Straddling Possibilities: Paintings by Richard Martinez
August 24 – December 12, 2015
Roger W. Rogers Gallery
At first glance Richard Martinez’ recent paintings, composed as they often are of a series of joined (and at times sharply contrasting) canvasses, appear to have much in common with a grafted tree that surprises us by bearing several different kinds of fruit at the same time. His recent compositions pair understated minimalist grids with bright and saturated fields of color, and juxtapose hard-edged geometric forms with expressive brushstrokes. He places emphatic, confident and angular forms right next to tentative and gestural brushstrokes, and even carefully-rendered and intricate representational silhouettes.
While Martinez’s paintings call to mind a kind of visual polyglotism, like the cascade of languages overheard at a street market in a particularly cosmopolitan city, they stop short of being a discordant cacophony of conflicting tones. As such his paintings can be read as a metaphor for the diverse and often contested society we live in. The works, with their near-absence of imagery, and titled as they are only with the date of their completion, seem to assiduously avoid explicit and narrative meaning, but they do seem to be a meditation upon the symbolic and historical meaning inherent in the formal and technical decisions made by the artist. With this in mind, it is almost as if Martinez intends to contrast visual influences as varied as the dense richness of the aesthetic of Latin American Catholicism and the sparse, iconoclastic, and reductive aesthetic of Anglo-Protestantism. This comes as no surprise, given his dual cultural background.
In this work Martinez has abandoned the consistently controlled and very intentional elegance of his earlier paintings in favor of a dynamic that privileges process, welcomes the accidental, and creates a visual tower of Babel that embraces and seeks out strange bedfellows and eschews the harmonious, the settled, and the resolved in favor of the improvised, the hybrid and the experimental. One could say that the unifying principle of this work is its refusal to be homogenous and comfortable in its approach. While this makes his work difficult to access at first, and forces us to wrestle with it, his paintings reward the patient and attentive viewer with rich details and unexpected harmonies that remind us that the duality of opposites often means that they have unanticipated commonalities. His choices are daring in that he is willing to take chances and work in an open-ended way that carries a substantial risk of failure.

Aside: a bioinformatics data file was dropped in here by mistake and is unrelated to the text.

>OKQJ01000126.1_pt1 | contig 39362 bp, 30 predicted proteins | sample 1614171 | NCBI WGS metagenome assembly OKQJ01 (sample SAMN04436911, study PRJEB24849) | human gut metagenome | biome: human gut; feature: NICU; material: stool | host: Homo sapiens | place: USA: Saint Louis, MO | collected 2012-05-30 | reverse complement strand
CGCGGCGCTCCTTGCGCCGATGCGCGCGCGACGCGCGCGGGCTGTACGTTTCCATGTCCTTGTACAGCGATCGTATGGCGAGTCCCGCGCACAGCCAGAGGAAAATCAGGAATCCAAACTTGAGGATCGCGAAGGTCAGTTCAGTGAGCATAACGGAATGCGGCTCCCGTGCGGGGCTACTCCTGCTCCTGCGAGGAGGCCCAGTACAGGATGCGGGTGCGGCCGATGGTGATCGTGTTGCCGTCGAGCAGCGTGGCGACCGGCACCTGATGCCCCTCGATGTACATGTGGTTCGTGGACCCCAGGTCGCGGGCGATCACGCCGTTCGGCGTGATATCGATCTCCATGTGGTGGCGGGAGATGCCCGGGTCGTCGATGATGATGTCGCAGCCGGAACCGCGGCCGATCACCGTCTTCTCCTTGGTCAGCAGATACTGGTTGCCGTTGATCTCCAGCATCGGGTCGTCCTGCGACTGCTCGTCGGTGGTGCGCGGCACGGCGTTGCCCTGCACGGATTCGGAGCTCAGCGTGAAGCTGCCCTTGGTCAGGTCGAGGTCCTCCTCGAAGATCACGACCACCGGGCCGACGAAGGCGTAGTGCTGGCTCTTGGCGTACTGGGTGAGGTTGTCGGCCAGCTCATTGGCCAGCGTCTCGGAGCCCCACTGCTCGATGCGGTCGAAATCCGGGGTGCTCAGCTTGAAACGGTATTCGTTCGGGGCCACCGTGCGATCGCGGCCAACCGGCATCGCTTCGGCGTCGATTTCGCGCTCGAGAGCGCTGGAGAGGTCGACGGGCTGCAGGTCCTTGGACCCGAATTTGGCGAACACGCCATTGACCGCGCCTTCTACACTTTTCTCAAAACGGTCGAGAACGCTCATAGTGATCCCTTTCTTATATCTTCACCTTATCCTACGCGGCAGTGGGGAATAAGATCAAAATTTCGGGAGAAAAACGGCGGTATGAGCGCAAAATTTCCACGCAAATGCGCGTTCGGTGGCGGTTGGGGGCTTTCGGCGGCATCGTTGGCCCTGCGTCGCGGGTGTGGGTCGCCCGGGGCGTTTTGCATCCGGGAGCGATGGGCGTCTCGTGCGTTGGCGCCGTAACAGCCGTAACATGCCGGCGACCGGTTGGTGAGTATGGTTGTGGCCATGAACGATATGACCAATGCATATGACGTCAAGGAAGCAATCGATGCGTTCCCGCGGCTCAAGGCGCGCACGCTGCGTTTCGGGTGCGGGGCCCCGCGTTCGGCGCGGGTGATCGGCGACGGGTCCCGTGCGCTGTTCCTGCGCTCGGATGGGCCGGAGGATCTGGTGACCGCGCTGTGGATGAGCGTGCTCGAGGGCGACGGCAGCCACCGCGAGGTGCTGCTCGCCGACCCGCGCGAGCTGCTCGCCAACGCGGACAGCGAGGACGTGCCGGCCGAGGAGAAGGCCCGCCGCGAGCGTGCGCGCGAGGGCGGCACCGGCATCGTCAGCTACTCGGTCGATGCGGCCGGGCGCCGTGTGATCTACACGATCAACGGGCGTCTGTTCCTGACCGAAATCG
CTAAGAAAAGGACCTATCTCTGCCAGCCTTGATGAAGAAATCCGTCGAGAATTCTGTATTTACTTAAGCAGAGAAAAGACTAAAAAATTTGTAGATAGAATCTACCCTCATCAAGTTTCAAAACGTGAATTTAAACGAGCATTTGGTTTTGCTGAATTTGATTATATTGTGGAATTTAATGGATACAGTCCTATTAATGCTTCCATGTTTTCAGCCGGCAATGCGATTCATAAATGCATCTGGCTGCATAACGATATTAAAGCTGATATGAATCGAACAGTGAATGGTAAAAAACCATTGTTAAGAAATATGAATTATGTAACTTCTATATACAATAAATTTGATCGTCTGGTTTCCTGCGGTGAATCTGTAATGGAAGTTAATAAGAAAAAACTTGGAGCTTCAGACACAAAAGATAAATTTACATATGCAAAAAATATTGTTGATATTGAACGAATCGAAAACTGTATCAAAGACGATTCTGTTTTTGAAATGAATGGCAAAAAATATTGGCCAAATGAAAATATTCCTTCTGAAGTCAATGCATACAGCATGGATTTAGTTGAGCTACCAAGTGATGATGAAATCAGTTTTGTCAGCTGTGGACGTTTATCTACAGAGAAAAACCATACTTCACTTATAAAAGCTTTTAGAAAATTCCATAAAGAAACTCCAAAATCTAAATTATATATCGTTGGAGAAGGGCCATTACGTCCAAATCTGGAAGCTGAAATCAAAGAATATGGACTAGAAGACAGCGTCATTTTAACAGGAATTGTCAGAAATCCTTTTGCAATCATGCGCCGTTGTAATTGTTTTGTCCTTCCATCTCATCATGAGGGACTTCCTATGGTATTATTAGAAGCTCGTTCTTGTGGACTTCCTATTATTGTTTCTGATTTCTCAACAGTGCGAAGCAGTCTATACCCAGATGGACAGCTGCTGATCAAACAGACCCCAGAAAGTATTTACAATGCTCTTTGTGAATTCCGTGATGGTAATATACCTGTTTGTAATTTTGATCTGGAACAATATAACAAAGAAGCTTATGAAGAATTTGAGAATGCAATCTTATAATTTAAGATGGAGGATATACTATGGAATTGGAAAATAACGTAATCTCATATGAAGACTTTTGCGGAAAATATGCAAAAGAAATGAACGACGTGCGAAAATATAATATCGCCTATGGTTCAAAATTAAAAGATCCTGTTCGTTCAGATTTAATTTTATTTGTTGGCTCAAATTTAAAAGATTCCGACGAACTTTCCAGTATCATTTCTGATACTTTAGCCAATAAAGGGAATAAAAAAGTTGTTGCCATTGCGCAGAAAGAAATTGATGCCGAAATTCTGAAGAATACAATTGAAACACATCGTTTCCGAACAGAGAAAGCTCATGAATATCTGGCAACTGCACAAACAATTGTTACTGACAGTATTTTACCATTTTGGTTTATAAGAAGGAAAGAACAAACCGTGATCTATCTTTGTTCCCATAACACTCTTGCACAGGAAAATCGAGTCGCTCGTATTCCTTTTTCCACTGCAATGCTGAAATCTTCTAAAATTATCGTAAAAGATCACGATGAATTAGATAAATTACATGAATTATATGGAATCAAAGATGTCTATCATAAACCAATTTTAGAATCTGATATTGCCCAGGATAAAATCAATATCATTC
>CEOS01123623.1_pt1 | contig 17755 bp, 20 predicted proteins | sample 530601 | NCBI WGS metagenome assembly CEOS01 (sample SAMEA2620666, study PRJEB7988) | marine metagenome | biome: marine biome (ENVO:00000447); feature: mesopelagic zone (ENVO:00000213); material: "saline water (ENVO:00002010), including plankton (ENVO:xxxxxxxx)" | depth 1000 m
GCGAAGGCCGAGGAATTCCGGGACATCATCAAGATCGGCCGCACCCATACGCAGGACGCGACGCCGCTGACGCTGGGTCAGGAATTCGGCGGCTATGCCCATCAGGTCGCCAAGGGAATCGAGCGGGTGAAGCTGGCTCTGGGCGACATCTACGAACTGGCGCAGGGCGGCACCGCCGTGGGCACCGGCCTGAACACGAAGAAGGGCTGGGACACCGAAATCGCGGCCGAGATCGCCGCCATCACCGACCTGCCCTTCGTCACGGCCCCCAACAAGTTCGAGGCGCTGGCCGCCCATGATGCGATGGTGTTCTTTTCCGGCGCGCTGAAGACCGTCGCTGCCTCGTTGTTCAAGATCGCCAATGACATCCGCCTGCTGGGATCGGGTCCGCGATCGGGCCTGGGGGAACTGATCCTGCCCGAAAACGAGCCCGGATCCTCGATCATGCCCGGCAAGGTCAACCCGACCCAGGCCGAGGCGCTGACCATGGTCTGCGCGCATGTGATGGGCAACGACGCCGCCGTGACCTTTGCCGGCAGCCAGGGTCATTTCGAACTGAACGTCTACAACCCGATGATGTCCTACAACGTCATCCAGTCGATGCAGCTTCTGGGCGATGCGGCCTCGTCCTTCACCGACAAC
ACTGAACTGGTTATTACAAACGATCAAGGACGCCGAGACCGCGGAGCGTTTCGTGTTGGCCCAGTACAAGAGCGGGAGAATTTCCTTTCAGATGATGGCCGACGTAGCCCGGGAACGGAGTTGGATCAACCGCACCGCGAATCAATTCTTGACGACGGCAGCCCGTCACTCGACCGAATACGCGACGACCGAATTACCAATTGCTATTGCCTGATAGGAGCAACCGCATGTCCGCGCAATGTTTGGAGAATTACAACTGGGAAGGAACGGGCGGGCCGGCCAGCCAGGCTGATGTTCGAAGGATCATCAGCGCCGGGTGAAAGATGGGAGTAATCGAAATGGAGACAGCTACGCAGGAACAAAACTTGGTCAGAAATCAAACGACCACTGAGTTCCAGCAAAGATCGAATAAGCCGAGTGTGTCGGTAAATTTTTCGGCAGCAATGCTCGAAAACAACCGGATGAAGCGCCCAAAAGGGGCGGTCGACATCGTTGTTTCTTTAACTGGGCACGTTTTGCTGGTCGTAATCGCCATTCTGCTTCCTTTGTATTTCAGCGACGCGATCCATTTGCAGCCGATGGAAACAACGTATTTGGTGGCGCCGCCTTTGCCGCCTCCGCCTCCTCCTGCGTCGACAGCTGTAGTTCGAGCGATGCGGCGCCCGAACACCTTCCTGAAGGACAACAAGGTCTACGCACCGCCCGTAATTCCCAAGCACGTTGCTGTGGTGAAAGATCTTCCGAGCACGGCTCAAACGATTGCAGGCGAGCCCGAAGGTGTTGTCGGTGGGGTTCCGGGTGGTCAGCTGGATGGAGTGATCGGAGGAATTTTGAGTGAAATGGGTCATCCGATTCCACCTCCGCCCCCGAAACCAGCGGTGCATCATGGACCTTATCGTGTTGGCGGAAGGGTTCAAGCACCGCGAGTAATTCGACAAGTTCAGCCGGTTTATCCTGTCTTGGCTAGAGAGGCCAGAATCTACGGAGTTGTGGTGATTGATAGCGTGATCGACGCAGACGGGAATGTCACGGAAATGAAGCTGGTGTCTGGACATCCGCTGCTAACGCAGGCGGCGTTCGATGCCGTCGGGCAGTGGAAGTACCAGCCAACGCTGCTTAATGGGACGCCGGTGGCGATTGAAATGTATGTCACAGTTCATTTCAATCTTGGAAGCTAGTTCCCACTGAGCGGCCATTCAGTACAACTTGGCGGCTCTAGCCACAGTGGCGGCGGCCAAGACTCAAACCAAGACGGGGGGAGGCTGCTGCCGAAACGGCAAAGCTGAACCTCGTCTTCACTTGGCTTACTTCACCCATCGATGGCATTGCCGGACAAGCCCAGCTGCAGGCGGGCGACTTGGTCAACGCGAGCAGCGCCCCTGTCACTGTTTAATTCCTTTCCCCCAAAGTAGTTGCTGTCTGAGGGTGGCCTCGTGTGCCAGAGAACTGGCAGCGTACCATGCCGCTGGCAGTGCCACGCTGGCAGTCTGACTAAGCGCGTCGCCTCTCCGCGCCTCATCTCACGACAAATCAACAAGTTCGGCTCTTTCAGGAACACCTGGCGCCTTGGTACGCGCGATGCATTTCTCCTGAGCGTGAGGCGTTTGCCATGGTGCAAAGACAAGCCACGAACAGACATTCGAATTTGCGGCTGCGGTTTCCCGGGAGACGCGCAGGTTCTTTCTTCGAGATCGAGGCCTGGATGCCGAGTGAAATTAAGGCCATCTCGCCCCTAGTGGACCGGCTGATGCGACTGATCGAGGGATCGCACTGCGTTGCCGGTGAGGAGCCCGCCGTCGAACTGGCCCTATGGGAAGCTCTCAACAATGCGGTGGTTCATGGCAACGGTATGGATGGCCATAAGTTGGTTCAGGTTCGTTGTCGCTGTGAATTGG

The way in which Martinez is able to quote the vernacular of artists as diverse as Agnes Martin, Mark Rothko, Willem de Kooning, and Cy Twombly in the same work tells us that he is a keen student of the history of painting in general, and late modernist painting in particular. He voraciously and omnivorously absorbs influences and inoculates them with one another to produce something that has become a distinct and original idiom rather than simply a compendium of copied strategies and solutions. Martinez has made a virtue of openness to influence.
Richard Martinez is an Associate Professor at Whitman College in Walla Walla, Washington, where he teaches painting. More of his work can be seen at his website: http://www.richardmartinezpaintings.com.
-Andries Fourie (Curator, Roger W. Rogers Gallery)